Friday, December 23, 2016
The Sovereign Hand of Trial
I first read this poem when I was newly married. I understood its meaning but could not relate to the author's experience. I hoped I never would.
It has been four years since my last blog entry. At that time I had just finished my first semester of seminary and celebrated my fourth wedding anniversary. I was fully recovered from a significant personal trial that occurred a year earlier and made me take a year off between my undergrad and seminary. I had done extremely well that semester and would also the next. In my hubris, I did not expect to experience the truth of this poem again. . . and again.
I could relate the experience of my personal trials that brought me to this place but they really doesn't matter. What matters is that God's purposes for me and for you are unchangeable. I have no doubt that my personal sin afflicted me much to my chagrin. But I also have no doubt, now, that God will not relent from His plan to fashion you (and me) into what He wants despite our failures.
We can learn much from the Old Testament about how God effects His purposes despite His people's sin. Sinfully asking for a king other than God, like the surrounding nations as Israel did in 1 Samuel 8, you and I get it to your shame. But blessing will come despite you and you'll get so much more than what you asked for since God decreed your good and His glory before time began. Instead of a reign of terror. . . you'll get the righteous reign of the King of Kings.
But His blessing does not come in a void of obedience. You must respond to the disciplinary hand of God with repentance and trust. Over, and over again. He will unleash the fury of hell on His elect as John Newton reminds us in his hymn, I Asked the Lord. This is how He answers prayers for grace and faith. These are His methods. These are His ways.
Don't misunderstand me. You don't have to sin and repent to become more godly but you must obey by relying on God's grace in Christ expressed in the gospel. However, fiery trials are promised to the people of God, especially to the obedient, so suffer obediently like the Savior and not because of disobedience (1 Pt 4:12-19). But God will use trials of both kinds to perfect us because that is who He is, the Faithful One.
So I pray that my suffering has had the intended effect God allowed it for so that I might be a useful instrument in the hand of the Redeemer. I am not a masochist. I do not wish for more suffering. But I trust God that whatever suffering He has ordained for me in the future He will give me the grace to trust and obey Him.
On a final note, if you are reading this, please run to and not away from your fellow believers and pastors in your church. I could not have made it through any of the self-inflicted trials in my life without the leadership God has graciously provided in His Church. Find a church that teaches the Bible faithfully, shepherds the members well and where the leadership is godly. Their counsel and insight will be water to your weary soul and life to your bones. You cannot live the Christian life alone. You need your brothers and sisters to encourage you to stay on the narrow path that leads to life and joy until you reach your destination, Christ's Kingdom.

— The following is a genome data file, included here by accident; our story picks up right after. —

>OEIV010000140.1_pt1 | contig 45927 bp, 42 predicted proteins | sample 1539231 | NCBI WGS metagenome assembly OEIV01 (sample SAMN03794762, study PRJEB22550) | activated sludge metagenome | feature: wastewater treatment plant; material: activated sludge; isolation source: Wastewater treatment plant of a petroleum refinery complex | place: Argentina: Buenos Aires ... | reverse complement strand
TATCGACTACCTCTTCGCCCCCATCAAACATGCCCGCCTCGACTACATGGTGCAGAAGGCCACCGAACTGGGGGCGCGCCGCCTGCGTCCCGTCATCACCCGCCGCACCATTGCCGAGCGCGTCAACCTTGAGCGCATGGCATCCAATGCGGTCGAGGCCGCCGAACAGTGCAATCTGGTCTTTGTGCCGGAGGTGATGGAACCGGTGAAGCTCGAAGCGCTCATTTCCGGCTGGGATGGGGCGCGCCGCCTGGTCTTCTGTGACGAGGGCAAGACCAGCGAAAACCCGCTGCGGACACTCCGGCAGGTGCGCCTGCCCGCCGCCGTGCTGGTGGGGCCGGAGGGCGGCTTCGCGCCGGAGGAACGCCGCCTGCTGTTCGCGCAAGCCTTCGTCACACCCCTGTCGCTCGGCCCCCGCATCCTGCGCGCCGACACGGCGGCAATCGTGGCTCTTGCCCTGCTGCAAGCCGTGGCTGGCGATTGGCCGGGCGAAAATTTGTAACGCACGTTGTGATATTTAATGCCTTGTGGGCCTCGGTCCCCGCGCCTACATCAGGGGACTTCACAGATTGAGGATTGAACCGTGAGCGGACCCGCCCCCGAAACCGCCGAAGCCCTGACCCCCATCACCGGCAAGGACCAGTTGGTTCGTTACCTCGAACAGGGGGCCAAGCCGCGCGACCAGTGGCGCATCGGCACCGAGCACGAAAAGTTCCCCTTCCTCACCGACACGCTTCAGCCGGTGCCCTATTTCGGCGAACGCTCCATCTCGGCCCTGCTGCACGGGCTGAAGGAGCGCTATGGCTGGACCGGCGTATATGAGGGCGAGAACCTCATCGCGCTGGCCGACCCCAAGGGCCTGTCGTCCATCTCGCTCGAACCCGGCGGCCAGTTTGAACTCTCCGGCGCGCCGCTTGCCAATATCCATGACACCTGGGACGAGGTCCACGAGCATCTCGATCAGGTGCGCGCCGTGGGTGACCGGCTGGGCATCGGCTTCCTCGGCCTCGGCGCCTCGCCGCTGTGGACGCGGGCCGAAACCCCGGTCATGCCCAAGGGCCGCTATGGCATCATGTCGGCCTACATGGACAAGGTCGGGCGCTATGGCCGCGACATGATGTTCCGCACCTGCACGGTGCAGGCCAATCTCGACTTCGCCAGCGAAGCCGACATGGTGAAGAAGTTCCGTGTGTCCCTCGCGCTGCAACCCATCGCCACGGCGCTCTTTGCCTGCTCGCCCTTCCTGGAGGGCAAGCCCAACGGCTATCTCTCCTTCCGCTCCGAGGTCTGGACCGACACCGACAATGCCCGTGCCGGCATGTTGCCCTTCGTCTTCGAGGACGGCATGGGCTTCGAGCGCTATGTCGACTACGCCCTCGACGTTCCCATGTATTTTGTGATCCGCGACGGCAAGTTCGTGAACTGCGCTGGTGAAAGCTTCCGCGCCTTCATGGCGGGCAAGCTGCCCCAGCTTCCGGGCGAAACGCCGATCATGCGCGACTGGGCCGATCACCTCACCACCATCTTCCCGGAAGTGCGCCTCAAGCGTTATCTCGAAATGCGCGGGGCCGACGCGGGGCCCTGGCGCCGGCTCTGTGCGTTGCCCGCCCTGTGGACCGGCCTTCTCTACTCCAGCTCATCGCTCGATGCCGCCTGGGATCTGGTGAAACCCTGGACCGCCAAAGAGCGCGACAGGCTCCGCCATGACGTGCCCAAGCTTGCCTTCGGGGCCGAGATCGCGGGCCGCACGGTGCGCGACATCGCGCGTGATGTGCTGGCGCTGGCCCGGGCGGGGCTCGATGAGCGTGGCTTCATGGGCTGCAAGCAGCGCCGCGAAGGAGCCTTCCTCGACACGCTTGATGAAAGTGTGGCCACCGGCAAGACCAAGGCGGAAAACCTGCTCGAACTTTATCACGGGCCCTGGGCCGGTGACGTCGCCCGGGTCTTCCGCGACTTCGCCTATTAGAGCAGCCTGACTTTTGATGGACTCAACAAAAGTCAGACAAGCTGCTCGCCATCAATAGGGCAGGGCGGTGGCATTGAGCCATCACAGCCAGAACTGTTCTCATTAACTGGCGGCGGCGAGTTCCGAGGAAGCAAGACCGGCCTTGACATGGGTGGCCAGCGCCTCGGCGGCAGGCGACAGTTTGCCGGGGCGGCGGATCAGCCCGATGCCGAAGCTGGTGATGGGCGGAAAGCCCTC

So be encouraged if you, like Job, are plagued with the nagging question of "why"? "Why me? Why this intense suffering? I don't think I did anything to deserve this." The better response is to endure like he did. Persevere. You may never know why. . .you may never understand why. But the one who is molding you for His service knows why. He is good. His steadfast love endures forever. His wisdom is unsearchable and His ways inscrutable. You and I are His workmanship, His poem. And we must like Job, Abraham, Jacob, Moses, David, Samuel, Elijah, Jeremiah, Daniel, and Paul and proclaim in our hearts that God is God and we are not. We do not have His wisdom or insight nor are we privy to His secret ways with men.
Jesus perfectly exemplifies this kind of trust in God the Father. He knew he would suffer God's wrath for sin that was not His own. In his human nature, He did not quite understand the plan of God the Father, saying, "My Father, if it be possible, let this cup pass from me; nevertheless, not as I will, but as you will" (Mt 26:39). He did not ask why but trusted completely in the goodness and wisdom of God, succeeding where Adam and you and I failed. . . and still do. In doing so He won salvation for the many, killed death, and opened the way for His Spirit to come into the hearts of Christians so that they too might persevere in faith, trusting the One who hammers men into shape and forms their clay so that He might use them mightily.